The Rhetorics of Revelation and Reason

by Angela Balla, University of Michigan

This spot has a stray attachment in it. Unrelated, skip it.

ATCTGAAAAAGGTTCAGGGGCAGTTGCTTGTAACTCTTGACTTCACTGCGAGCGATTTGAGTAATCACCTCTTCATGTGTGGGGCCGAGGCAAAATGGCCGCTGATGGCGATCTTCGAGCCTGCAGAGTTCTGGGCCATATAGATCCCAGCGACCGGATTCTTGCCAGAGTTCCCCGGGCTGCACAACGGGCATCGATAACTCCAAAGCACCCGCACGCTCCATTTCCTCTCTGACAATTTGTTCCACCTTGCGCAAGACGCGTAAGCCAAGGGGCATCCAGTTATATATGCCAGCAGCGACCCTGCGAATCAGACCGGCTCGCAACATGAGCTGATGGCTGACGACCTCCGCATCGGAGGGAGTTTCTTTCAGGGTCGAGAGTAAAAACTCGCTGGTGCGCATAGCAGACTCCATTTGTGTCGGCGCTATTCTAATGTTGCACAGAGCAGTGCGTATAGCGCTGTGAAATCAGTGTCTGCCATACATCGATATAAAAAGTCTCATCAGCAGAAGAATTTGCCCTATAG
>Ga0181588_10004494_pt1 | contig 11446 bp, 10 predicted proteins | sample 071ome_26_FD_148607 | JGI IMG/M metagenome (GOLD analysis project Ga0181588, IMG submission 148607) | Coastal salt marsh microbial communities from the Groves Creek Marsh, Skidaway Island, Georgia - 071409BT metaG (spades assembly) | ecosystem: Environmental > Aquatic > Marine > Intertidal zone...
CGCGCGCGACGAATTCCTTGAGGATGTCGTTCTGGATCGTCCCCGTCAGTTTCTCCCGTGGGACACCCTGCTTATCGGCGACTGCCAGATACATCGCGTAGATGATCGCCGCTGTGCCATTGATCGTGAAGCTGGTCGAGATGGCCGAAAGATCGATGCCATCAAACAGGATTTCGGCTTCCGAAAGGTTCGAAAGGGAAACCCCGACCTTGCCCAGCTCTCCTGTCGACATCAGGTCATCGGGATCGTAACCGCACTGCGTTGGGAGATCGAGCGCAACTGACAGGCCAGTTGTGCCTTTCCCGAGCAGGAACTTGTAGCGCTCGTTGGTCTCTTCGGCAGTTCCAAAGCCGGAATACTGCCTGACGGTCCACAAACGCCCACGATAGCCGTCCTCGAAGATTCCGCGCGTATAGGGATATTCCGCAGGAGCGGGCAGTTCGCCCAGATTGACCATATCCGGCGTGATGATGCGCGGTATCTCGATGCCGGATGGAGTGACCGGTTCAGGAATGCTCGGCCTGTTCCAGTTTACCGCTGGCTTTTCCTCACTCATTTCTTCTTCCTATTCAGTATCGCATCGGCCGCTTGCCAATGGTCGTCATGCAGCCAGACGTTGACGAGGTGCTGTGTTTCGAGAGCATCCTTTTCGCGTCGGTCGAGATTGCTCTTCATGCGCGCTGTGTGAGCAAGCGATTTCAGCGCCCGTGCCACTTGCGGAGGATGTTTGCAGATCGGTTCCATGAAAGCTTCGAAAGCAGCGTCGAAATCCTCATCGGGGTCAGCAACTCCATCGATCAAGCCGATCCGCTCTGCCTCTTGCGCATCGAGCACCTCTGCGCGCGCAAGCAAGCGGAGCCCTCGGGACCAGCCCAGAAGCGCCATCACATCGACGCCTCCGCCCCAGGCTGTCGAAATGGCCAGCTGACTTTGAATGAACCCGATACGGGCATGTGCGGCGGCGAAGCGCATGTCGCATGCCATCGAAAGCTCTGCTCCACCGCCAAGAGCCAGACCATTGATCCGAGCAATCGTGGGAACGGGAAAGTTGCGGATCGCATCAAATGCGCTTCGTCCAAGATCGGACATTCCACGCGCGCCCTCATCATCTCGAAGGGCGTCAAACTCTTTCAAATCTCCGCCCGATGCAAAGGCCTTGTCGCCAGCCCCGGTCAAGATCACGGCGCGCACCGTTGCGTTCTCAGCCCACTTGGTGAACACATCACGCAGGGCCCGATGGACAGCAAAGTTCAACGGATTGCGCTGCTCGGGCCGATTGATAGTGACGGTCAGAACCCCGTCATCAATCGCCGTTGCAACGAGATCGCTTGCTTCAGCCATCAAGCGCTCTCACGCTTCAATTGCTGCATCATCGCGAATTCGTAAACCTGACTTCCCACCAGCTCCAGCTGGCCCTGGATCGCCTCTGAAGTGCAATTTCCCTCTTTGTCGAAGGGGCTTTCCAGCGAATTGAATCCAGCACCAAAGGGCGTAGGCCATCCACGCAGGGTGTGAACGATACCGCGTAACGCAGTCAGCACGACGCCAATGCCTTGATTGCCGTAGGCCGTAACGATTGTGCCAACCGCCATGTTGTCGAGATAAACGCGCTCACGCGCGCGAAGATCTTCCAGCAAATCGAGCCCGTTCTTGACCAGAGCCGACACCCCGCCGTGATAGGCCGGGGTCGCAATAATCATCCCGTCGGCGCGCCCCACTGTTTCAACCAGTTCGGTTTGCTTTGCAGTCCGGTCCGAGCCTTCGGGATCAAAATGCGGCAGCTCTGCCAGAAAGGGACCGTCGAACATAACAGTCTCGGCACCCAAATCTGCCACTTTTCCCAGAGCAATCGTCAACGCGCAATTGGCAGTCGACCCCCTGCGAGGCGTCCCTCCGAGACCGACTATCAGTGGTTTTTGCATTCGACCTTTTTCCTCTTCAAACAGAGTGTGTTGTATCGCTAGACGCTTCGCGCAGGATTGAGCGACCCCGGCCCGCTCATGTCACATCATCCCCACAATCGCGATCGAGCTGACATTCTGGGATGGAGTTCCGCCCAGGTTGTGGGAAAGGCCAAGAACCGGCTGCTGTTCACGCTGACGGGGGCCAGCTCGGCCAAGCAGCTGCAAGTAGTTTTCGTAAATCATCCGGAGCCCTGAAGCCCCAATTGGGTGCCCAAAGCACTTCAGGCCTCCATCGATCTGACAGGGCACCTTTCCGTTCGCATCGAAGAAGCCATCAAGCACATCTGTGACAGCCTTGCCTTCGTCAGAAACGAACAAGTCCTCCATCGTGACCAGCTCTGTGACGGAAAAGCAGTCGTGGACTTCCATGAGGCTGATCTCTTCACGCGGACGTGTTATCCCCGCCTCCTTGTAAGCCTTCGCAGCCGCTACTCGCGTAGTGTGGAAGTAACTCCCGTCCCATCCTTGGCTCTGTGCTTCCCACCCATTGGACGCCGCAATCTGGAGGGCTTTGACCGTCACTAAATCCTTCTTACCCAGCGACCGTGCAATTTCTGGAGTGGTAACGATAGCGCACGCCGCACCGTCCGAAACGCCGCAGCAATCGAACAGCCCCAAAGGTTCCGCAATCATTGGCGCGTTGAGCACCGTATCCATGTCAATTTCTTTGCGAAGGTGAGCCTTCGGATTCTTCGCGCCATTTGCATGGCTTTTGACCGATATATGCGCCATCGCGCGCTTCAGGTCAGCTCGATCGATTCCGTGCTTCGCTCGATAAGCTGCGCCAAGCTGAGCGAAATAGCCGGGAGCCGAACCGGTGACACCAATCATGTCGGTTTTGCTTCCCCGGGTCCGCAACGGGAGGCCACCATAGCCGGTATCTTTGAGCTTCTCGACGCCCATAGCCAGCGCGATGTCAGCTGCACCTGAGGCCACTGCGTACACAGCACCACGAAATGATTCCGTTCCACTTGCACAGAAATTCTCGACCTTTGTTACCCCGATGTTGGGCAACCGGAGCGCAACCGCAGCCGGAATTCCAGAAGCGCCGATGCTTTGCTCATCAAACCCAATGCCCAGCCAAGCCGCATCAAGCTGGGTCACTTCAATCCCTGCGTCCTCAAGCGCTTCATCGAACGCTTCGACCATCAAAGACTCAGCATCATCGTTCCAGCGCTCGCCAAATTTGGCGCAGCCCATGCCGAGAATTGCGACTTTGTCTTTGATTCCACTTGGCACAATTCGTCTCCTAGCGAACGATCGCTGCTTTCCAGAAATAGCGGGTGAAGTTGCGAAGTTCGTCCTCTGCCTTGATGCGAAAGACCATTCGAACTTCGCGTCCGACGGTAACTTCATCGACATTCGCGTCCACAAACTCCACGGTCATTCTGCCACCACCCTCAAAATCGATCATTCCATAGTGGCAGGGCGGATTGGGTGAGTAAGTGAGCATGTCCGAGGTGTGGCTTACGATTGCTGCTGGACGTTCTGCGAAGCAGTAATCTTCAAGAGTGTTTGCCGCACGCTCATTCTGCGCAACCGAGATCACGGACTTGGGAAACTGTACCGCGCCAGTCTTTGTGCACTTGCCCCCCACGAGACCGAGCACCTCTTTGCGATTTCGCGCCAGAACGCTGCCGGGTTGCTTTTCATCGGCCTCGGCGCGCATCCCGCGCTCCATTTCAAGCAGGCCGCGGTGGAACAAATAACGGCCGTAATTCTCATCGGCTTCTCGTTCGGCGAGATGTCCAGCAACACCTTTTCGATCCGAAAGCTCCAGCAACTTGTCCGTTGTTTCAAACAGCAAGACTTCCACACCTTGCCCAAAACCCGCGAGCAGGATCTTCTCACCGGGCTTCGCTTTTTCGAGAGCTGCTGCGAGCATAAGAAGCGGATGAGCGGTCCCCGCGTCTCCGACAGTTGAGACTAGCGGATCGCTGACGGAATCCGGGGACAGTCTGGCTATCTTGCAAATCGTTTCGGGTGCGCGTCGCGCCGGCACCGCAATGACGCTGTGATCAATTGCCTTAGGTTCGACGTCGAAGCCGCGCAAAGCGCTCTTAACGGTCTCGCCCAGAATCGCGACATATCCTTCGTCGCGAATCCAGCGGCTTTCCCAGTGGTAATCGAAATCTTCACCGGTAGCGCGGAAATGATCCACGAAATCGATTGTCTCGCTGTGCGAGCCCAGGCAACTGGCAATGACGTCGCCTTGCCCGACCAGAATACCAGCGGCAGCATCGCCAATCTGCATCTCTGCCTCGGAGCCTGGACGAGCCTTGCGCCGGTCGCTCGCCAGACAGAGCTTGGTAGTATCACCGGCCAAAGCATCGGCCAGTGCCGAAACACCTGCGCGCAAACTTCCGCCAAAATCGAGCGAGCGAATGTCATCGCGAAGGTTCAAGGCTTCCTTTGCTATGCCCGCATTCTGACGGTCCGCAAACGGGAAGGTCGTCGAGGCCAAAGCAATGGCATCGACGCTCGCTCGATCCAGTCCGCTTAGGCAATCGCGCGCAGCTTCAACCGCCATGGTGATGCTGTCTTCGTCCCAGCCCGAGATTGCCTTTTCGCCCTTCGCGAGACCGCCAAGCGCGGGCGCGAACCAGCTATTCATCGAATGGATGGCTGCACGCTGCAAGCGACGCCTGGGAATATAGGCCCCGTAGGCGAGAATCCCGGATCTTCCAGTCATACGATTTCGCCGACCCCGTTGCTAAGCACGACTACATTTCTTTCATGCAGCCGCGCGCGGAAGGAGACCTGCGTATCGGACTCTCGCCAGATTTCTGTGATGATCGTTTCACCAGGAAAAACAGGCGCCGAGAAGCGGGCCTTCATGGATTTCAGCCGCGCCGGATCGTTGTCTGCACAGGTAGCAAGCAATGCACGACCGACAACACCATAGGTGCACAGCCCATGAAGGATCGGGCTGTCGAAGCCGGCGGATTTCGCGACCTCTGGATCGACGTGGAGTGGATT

In early modern England, toleration as an idea and as a set of practices emerged in response to widespread epistemological anxieties. Reformation disputes over the true standard of religious knowledge, the rediscovery of Greek Pyrrhonist Sextus Empiricus' writings, and the growing influence of Peter Ramus' thought seriously undermined traditional sources of knowledge in the sixteenth century, enveloping believers and nonbelievers alike in confusion. Nor was the brunt of the upheaval limited to cultural elites, for puritan attacks on the liturgy disrupted the corporate experience of conviction for all who attended, regardless of the nature or the extent of their faith. While Martin Luther and Huldrych Zwingli postulated the Word and the Spirit as the only sources of truth in matters pertaining to individual salvation and godly fellowship, John Calvin added to these sources the experience of certainty. Calvin's considerable influence in England ensured that his emphasis on the experience of certainty as a source of truth predominated. Far from resolving believers' anxieties about their spiritual status, Calvinist theology intensified them. As the decades wore on, many engaged in persecution and even bloodshed in attempts to resolve the uncertainties that differing religious practices spawned.